When I get a taste of my first dish, I quickly realize, with his eye on the full picture, the menu is in good hands. It is a dish of blue fin tuna sashimi, the fish itself is fresh and, as with all blue fin, so flavorful and tender it melts in your mouth. But it is the added accents (which are classic pairings) that make the dish superb, like the caramel soy and the fresh roe (including my favorite spicy green roe) which deftly blend in with the fish, never overpowering it or masking the flavor. It would be sinful to cover blue fin tuna’s flavor.
As Chef Waldrip and I are chatting, he shares his idea that will allow him to express some of his creativity. “One thing I have in the works is to do a chef tasting selection on the menu where you basically pick a three-course dinner, with or without a wine pairing. That lets us cook whatever we want. Obviously we will have guidelines as to allergies and likes and dislikes, but it’s something I’m pushing on using. It may not be on the menu, but it will be something people can order to maybe branch out and to let us be more inventive.”
The next dish comes out and the chef says this is the type of dish that would be on the tasting menu. At first, I’m not so sure about it. It’s striped bass, a meaty white fish, my favorite type of fish, but when Chef Waldrip brings it to my table and explains that it’s topped with peaches and walnuts. The dish was fantastic, the peaches not cloying, the walnuts adding a nice crunch, the bass shining through it all to be the highlighted flavor. If this is a sign of where the tasting menu is going, it’s sure to be worth a try.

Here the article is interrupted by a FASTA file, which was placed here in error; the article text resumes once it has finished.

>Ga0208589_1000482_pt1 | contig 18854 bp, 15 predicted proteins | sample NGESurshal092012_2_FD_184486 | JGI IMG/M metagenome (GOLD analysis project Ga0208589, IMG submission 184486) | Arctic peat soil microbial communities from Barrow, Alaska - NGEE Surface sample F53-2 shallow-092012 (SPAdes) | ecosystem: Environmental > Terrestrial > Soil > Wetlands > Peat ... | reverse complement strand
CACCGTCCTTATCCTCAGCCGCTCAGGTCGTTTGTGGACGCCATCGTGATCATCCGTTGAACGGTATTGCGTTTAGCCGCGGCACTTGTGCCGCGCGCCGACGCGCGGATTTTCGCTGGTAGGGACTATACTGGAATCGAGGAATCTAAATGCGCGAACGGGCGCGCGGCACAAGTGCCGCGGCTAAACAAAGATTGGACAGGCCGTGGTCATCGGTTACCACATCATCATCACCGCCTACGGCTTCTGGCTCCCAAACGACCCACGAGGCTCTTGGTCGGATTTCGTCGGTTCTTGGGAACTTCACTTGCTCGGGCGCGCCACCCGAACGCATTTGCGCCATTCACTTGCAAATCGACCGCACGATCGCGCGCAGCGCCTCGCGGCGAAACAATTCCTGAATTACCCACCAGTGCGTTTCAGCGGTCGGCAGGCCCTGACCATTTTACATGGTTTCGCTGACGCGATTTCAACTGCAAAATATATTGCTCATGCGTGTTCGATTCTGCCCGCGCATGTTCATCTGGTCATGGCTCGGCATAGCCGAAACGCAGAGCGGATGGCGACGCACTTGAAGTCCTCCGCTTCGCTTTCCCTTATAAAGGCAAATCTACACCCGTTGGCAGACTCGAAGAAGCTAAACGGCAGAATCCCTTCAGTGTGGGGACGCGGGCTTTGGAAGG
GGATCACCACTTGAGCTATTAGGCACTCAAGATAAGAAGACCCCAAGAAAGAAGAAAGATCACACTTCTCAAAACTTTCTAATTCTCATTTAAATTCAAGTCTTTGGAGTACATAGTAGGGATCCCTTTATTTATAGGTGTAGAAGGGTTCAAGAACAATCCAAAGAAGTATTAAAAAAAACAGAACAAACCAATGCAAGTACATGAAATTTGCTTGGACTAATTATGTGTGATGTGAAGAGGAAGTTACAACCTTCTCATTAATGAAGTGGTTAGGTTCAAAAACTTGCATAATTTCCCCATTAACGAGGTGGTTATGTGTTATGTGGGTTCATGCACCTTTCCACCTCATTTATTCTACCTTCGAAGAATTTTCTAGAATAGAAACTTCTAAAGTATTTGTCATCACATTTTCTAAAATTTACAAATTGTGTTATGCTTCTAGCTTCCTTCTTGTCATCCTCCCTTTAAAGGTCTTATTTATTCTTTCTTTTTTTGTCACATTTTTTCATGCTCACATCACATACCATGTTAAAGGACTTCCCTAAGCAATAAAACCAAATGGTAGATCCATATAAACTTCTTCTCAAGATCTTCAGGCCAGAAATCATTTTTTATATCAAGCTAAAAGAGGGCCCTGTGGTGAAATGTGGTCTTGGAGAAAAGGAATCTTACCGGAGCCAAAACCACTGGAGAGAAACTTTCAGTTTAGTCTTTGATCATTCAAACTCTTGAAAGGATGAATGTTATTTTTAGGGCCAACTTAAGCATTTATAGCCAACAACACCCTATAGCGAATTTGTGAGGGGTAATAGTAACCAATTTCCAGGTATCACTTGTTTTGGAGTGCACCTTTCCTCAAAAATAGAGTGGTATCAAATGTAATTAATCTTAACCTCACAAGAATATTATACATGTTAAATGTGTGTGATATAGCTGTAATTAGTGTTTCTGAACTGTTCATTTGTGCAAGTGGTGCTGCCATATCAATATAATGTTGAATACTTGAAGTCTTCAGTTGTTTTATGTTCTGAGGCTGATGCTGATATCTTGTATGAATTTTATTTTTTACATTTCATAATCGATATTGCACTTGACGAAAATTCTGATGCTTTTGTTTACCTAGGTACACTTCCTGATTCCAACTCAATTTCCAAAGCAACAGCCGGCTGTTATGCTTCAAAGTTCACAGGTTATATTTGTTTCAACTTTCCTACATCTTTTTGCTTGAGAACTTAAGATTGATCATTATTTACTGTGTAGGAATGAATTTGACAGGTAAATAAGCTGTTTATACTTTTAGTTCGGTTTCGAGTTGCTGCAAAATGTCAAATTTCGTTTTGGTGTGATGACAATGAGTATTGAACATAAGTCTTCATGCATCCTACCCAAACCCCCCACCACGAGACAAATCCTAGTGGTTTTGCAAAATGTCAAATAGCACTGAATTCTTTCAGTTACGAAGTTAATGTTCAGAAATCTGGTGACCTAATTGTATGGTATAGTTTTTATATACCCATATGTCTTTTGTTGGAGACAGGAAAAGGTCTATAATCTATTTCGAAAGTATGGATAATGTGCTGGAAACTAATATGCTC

I finish my meal with a scallop dish, Adam drops it off and laughingly says it is dessert.
Sometimes when a new chef comes on in a long-time loved place it can be scary as a patron. It is easy to worry about the quality of the food diminishing. It isn't the case at The Oceanaire. Adam tells me, “I’m still just trying to keep everything moving forward, I still haven’t completely settled into the position.” Chef Waldrip is stepping into his position and running full-steam ahead and working to keep The Oceanaire in our minds. He isn't trying to be hip or different. He is simply making damn good seafood in a city where that shouldn't happen — and at one point in time it didn't happen. Thankfully the Oceanaire came along and fixed that. It is still as good as it was 13 years ago, in all honesty it’s better, as is all of Indy’s food scene.